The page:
Park, Young-Taek (Professor at Kyunggi Univ, Art Critic)


Surrounded by animal figures is the artist, Noh Jun. These animal figures are not meant to be exact representations of actual animals but rather to be abstract, anthropogenic images. His work studio is crowded with animal figures, cartoon images, and adorable characters. He is the master of the Kingdom of characters; to approach him must you pass his animal creations.  I find anew the similar presence with Noh in his creations. These fancy, endearing animal sculptures are quite man-like, standing straight and looking straight ahead. Difficult to avoid their eyes, I thought. These pleasant and lovable things are gladly come in my hands. Noh is the creator and the master of the Kingdom of Characters; he is also their parents and the primary subject of admiration. He gave adequate forms, expressions and colors to these animal icons. Noh broods these products of his creative imagination and dreams. Working on his artworks to Noh is, thus, like a process from conceiving, delivering and nurturing his creations. Also exhibiting his artworks is an occasion of showing and sending them away to others. He diligently trims wood, faces a stone smoothly and processes the metals to make the hoped-for images and characters; then he paints them in bright and vivid colors. A fictional image is carved out of a natural material and painted in synthetic colors; yet, such oddities make a reversal bringing us rather familiar and accessible characters.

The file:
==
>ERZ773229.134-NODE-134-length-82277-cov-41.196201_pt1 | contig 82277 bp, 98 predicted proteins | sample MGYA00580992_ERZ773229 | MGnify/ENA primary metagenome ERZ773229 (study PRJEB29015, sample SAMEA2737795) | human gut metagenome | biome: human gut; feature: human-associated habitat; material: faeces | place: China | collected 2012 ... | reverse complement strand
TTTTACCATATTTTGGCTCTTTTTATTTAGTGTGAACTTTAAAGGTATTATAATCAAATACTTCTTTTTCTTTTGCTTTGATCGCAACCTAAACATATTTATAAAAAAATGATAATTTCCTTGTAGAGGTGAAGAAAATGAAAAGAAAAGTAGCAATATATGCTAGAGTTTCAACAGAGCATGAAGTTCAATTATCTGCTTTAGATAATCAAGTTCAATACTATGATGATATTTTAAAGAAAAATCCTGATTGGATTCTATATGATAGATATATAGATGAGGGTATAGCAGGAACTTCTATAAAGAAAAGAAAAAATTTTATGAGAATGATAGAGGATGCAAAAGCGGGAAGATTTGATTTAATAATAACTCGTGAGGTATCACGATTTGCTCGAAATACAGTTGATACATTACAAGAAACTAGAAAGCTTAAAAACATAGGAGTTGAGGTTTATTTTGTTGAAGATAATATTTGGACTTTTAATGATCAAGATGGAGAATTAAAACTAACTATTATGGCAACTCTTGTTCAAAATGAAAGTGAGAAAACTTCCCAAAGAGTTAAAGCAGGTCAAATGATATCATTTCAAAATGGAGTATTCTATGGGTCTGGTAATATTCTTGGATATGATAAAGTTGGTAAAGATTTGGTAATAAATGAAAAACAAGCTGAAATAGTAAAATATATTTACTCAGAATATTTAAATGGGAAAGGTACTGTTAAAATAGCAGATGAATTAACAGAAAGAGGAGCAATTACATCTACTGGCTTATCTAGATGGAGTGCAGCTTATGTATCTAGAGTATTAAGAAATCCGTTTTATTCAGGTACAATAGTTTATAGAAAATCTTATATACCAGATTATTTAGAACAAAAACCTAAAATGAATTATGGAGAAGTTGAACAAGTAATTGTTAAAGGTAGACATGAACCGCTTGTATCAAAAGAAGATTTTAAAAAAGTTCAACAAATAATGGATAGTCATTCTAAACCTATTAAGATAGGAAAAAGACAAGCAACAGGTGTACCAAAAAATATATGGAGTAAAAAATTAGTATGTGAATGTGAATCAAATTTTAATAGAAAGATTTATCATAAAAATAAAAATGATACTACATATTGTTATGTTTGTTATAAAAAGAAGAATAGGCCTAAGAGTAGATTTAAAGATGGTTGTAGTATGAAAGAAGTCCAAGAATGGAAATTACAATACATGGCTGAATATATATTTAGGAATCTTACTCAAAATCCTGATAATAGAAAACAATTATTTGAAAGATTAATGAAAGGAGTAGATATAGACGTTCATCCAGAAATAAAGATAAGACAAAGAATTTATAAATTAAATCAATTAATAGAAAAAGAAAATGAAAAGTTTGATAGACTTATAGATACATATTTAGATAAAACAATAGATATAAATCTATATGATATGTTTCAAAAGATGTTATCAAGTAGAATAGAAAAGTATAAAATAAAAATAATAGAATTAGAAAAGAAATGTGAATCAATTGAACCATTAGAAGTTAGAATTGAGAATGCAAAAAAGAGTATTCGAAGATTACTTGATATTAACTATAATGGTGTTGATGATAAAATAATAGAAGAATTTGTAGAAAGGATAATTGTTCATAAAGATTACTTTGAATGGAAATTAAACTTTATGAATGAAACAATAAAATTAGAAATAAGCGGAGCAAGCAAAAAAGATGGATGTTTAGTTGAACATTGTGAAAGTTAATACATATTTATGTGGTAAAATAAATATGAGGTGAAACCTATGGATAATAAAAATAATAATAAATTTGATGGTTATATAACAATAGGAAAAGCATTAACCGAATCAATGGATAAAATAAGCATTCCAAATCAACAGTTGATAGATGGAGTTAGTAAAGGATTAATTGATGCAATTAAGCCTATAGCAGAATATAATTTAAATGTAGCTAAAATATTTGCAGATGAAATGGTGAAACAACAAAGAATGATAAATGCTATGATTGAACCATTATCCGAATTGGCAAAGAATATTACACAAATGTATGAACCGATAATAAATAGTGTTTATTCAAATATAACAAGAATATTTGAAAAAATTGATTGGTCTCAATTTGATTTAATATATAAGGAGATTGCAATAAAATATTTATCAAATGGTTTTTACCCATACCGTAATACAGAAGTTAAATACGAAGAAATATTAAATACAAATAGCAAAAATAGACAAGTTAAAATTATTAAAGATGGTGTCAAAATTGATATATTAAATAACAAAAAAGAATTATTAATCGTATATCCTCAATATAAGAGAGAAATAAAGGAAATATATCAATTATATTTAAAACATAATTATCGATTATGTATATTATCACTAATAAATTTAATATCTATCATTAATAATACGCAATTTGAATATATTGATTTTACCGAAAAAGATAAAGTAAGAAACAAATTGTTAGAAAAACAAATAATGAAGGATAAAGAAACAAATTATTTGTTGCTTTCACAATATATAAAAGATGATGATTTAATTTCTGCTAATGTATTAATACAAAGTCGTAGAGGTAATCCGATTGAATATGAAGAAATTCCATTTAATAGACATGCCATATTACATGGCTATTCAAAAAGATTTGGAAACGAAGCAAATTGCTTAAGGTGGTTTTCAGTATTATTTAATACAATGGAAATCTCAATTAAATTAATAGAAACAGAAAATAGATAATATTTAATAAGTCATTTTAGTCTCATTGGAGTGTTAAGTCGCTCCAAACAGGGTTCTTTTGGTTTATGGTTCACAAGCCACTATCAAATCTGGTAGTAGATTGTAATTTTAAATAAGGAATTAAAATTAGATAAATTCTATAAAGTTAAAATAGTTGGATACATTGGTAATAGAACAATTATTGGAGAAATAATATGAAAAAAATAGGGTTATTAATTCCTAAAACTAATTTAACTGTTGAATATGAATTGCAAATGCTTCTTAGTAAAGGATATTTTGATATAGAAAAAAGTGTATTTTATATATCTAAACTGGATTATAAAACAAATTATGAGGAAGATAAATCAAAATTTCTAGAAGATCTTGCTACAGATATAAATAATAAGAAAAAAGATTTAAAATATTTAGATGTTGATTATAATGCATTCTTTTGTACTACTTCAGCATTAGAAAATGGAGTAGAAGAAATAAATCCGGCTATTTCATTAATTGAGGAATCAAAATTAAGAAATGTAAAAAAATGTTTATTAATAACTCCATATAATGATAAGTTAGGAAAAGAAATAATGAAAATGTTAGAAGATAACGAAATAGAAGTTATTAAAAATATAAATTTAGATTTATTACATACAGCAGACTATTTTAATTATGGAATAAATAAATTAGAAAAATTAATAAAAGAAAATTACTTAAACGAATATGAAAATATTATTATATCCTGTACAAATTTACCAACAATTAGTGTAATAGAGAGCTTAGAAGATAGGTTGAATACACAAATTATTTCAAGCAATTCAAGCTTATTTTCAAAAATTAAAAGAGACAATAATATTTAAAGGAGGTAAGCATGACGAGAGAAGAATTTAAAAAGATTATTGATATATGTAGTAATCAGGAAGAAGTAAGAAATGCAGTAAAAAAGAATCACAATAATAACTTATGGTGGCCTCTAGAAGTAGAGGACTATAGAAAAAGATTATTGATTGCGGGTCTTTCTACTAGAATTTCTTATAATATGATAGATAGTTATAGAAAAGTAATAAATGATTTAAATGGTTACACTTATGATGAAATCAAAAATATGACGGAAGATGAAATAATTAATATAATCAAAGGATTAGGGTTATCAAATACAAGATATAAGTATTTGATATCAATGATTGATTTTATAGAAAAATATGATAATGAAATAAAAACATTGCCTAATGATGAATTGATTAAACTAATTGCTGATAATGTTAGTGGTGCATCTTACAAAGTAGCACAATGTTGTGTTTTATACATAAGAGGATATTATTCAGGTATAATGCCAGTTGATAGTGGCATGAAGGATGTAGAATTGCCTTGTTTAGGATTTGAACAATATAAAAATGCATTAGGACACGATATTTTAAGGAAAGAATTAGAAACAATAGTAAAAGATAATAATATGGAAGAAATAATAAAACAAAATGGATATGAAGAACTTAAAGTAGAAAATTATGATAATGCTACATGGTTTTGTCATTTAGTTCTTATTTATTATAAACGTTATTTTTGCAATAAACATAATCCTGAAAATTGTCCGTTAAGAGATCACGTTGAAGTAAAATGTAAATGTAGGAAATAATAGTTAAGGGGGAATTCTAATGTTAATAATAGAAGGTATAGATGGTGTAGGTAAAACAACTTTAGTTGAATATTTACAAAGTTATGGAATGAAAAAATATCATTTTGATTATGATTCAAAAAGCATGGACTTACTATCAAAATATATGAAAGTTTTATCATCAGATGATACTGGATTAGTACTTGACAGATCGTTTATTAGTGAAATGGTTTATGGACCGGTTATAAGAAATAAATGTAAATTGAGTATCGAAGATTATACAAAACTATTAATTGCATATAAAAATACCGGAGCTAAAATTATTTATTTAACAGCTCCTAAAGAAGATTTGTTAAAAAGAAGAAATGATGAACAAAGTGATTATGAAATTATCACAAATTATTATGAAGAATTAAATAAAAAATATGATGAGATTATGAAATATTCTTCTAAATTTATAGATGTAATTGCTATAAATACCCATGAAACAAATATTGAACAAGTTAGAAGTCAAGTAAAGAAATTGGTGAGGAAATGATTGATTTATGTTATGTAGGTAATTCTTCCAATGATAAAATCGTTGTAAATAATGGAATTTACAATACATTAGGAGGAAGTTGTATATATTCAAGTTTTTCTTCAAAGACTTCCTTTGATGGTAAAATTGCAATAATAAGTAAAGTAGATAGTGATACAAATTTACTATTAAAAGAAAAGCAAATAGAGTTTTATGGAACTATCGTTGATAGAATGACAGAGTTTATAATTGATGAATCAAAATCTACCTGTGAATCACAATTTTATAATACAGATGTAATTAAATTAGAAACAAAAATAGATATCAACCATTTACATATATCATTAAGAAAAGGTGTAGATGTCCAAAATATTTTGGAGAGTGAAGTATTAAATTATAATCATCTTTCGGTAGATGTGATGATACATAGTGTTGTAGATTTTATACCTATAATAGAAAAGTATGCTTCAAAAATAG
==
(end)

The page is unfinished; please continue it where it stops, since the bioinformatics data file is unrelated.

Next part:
His sculptures are modeled animal dolls and animation characters against the common practice of established sculpture art. Awkward combination of icons, techniques, images and materials here bring along unfamiliarity. Cute animal characters that people usually own are generally made of smooth cloths, or viewed as illusory images or two dimensional flat images. However, it is somewhat impressive that these animal characters made of hard materials and lacquered in bright colors are tangible in real. (Such a method has rather commonly used by Keith Haring, Jeff Koons, Nara Yoshitomo and such.) Noh Jun made animal figures out of materials like wood, stone and stainless steel; he colored the figures and made them stand upright. While dolls and animation characters are fairly common around us, Noh’s figures that were modeled in solid sculptural materials and went through painterly process. 


Dolls and animation characters, which have been common around us, appear impressive in our lives as they are sculpted in hard sculptural and gone through painterly process. He often uses teak and suwar wood from Bali, sandstone, stainless steel, and sometimes bronze. He basically takes traditional sculptural materials such as wood, stone and metal. Polyurethane paint—for its excellent performance characteristics such as vibrant tinting effect and highly durable coating—is applied to color and finish the surface. He shuttles back and forth his work studios in Bali, China and Korea; he works with materials he can find on the spot. He chips wood, carves a rock, processes metal and bronze in order to give birth to his character statues. His work is a process that he brings out his favorite, beloved things out to the real world.